The April natural gas pulled back today after 2 days of strong rallies that brought us up through the highest price in weeks and finally succumbing to sellers and settling at $4.244 on the day. The EIA storage change number came out at a draw of 6 bcf which was pretty much in line with estimates but the market decided it needed to take some profit and pushed down almost 20 cents from the high prices in the morning before rallying back slightly. The adjustment in the 6 to 10 day forecast did not help today’s market either as we went from much below average temperatures predicted for the entire eastern half of the country to slightly below average temperatures along the eastern seaboard. As with every market in doesn’t go up in a straight line and the market does have some corrections; however we see this in light of higher prices in the next few weeks. On a different note, analysts have noticed that our friends down south have been importing more natural gas and that US exports to Mexico are up 0.4 Bcf/d over the first three months of the year compared to last year, averaging close to 1.0 Bcf/d. This is one of the few ways that US gas prices can be affected by sky-high global LNG prices, as Mexico turns away LNG cargoes in favor of bargain-basement US gas prices as compared to liquefied natural gas prices north of $8.00 and higher being sold in other countries. Total pipeline capacity from the US to Mexico is approximately 3.0 Bcf/d
In the State of Pennsylvania this week, Duquesne Light's latest cost increase for residential power and the way the utility sets its prices have helped open the door to competing suppliers, Pennsylvania's consumer advocate said Wednesday. Eight companies’ list prices lower than Duquesne Light's 8.89 cents per kilowatt hour on state websites comparing costs for electricity. Large competitors are promoting a 7.49-cent deal, or 16 percent off the utility's price. Other discount offers range from 7.19 cents to 8.45 cents. Some prices are locked in through the end of 2011 or longer, while others fluctuate -- meaning if energy costs rise suddenly, customers could pay more than the utility price while some deals have early termination fees of $100 or more. Duquesne Light began a default service plan in January that raised the utility's price by 0.72 of a cent and runs through May 31, 2013. Most other utilities such as West Penn Power adjust prices quarterly a spokesperson indicated. The recent influx of competing residential suppliers is not a surprise, because most utilities statewide ended rate caps mandated by the state's deregulation law in the past year. With all Pennsylvania utilities' prices closely reflecting market prices, a critical mass of homeowners are potential customers for energy marketers. A customer who uses 1,000 kilowatt hours a month could save $15 a month or $180 a year by choosing a supplier that undercuts Duquesne Light's price by just 1.5 cents.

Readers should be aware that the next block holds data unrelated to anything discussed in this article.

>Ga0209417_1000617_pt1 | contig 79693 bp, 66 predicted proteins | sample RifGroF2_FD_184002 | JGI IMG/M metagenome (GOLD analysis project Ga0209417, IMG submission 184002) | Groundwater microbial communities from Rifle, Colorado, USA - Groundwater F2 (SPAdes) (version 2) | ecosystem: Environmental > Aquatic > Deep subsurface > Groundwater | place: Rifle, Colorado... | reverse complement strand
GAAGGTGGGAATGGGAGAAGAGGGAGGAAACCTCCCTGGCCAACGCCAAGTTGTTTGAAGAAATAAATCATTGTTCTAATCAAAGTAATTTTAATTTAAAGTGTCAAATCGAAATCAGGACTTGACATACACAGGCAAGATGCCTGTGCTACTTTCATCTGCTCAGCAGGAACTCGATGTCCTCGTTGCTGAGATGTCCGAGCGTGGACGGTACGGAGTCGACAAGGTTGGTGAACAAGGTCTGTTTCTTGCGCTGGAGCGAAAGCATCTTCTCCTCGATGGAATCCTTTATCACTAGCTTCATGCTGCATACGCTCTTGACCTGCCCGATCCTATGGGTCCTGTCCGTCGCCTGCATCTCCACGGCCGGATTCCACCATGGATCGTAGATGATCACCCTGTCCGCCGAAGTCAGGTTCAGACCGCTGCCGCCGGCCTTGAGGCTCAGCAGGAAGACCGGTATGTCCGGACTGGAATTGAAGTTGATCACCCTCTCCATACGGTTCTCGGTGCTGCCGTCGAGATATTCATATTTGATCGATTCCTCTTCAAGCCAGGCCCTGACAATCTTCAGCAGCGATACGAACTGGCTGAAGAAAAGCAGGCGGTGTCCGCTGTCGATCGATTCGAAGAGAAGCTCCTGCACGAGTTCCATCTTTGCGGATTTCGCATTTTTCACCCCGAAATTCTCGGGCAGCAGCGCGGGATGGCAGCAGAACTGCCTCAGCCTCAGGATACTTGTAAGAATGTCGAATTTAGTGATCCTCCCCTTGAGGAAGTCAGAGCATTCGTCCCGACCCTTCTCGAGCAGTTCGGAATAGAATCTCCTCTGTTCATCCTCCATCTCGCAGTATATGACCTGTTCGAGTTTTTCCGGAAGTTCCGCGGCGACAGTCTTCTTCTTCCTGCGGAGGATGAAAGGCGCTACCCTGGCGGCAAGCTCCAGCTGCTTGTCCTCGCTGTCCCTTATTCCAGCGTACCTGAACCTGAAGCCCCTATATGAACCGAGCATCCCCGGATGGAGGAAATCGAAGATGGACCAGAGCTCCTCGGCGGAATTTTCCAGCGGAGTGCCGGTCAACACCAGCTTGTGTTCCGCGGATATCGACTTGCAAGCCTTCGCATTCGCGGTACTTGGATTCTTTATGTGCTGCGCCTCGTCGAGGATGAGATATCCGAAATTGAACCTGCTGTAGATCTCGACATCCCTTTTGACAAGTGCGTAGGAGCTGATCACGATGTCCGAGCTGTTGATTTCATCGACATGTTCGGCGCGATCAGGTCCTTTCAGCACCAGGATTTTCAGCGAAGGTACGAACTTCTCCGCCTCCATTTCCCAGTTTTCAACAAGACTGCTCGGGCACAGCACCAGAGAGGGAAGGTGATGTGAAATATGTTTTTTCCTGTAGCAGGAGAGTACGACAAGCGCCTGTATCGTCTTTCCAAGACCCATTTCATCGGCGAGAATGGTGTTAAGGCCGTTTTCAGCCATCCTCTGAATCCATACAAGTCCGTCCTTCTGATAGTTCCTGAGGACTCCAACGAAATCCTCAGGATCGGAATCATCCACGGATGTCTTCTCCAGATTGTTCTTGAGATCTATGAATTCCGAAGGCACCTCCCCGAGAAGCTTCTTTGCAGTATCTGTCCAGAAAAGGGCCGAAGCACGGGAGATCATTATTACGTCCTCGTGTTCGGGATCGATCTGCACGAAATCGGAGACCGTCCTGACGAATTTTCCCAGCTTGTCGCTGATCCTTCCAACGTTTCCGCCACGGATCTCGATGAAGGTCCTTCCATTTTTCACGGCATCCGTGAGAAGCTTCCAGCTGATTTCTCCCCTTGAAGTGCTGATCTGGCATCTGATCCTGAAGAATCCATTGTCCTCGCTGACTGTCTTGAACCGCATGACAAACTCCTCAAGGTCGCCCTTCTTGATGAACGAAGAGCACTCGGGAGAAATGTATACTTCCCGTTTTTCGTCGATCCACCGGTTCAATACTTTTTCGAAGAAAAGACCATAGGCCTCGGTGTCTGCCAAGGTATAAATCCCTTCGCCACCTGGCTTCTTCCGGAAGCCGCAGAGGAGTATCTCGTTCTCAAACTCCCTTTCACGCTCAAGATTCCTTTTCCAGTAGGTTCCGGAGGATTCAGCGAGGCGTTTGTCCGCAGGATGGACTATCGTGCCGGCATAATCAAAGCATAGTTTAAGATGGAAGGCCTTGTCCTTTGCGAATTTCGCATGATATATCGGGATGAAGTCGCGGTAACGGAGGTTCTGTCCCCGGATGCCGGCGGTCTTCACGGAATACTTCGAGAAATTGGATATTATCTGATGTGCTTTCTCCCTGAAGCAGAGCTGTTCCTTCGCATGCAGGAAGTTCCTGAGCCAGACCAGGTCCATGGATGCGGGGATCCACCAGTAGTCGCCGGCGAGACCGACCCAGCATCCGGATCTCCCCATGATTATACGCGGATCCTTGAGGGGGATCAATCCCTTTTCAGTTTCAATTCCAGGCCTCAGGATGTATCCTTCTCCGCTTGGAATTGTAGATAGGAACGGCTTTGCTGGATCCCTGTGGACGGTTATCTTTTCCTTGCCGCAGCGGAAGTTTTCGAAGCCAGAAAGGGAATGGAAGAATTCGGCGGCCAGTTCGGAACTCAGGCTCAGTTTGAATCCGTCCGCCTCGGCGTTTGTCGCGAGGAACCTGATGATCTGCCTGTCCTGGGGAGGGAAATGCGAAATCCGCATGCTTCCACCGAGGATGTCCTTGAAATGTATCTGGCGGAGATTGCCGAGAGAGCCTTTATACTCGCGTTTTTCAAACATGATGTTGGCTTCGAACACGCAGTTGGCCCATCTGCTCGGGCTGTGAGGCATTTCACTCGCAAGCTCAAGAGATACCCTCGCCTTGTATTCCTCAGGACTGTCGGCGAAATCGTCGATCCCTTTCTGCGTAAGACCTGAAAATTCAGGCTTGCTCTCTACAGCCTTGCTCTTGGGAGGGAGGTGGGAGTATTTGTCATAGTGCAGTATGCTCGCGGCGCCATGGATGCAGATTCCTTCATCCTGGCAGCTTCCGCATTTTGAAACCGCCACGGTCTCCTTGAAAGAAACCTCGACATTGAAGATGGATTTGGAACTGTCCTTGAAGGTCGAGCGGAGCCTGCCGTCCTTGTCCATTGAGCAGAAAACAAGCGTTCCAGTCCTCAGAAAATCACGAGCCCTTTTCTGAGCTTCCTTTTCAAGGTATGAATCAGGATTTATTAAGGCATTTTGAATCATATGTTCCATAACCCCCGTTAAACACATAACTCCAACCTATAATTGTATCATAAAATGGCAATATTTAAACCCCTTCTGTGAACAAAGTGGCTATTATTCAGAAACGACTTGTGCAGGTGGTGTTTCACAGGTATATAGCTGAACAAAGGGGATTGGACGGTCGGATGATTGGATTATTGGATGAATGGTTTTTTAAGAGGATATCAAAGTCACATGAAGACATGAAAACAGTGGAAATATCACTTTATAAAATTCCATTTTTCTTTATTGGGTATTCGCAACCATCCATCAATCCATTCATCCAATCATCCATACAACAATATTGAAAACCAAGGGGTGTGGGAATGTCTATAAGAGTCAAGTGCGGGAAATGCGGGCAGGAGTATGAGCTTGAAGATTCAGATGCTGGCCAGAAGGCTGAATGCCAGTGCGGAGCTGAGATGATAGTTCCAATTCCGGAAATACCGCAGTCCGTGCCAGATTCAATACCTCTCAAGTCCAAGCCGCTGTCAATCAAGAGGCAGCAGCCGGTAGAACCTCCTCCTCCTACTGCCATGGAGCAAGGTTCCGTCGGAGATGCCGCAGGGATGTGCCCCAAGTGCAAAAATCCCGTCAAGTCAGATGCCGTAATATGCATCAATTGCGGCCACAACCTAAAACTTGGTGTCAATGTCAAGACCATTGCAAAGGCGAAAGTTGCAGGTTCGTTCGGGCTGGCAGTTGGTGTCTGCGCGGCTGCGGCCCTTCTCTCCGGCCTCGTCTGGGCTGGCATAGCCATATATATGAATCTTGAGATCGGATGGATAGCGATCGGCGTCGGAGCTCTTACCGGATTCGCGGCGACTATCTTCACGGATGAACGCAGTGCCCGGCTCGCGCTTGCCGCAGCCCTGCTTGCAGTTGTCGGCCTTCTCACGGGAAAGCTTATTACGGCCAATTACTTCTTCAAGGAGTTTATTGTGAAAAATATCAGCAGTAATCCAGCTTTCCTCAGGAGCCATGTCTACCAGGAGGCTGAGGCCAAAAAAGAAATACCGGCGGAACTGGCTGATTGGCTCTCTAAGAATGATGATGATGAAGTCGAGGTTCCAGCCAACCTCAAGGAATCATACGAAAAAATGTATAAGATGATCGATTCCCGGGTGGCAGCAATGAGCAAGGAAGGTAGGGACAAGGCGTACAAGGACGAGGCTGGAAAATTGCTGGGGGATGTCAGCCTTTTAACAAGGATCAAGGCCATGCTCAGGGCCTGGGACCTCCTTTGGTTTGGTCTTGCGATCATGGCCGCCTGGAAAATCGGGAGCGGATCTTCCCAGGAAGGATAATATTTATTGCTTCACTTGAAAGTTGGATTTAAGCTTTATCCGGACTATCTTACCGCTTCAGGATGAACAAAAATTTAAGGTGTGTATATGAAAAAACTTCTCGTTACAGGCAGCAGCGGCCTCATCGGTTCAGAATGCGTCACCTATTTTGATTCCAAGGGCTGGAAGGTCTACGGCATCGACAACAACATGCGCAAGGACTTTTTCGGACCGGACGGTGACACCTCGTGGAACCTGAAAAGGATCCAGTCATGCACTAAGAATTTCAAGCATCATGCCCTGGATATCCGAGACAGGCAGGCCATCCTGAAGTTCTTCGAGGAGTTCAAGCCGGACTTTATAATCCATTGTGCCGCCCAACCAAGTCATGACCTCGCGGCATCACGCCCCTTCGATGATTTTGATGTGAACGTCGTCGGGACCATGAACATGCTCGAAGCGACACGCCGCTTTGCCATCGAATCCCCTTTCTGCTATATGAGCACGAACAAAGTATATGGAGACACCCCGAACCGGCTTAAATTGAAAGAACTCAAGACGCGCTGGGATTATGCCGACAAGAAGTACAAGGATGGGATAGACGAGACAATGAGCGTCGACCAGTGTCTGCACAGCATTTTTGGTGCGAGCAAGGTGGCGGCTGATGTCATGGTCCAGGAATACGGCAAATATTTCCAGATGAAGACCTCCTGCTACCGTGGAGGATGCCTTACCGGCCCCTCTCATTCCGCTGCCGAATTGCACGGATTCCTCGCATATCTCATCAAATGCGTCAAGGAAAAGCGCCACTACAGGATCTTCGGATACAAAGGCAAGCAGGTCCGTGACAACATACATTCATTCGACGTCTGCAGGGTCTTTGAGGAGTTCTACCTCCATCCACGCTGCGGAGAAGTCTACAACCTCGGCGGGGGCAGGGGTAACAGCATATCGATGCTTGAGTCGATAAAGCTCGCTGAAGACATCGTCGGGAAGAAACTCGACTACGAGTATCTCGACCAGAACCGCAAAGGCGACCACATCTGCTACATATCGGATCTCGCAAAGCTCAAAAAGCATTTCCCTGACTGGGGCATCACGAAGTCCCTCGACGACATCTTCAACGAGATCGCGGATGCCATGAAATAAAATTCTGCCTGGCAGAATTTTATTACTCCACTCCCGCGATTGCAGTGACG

On the electricity front this morning, U.S. nuclear power generators plan to shut fewer reactors for refueling this spring compared to last year, curbing the number of natural gas plants needed to make up the lost generation, according to Reuters data. Nuclear plants operate around-the-clock as baseload (least cost or primary facilities that run around the clock), providing some of the lowest cost power in the country. About 18,300 megawatts of nuclear generation will shut at the height of the upcoming spring refueling season in mid-April, compared with about 20,200 MW out last year, the data showed. Since 1999, spring outages peaked at 29,300 MW in 1999 and bottomed at 16,100 MW in 2004. Over the past five years, nuclear outages have averaged 21,200 MW in the spring (2006-2010) and 21,300 MW in the autumn (2006-2010). Last autumn, nuclear outages were about 18,500 MW in mid-October versus about 24,100 MW in the autumn 2009. The 104 U.S. nuclear power reactors are capable of generating about 100,756 MW of electricity, enough to power about 80 million homes. Natural gas traders follow the nuclear outages closely because plants burning gas usually make up much of the missing nuclear generation during periods of high demand. It takes about 185 million cubic feet of natural gas per day to generate about 1,000 MW of electricity.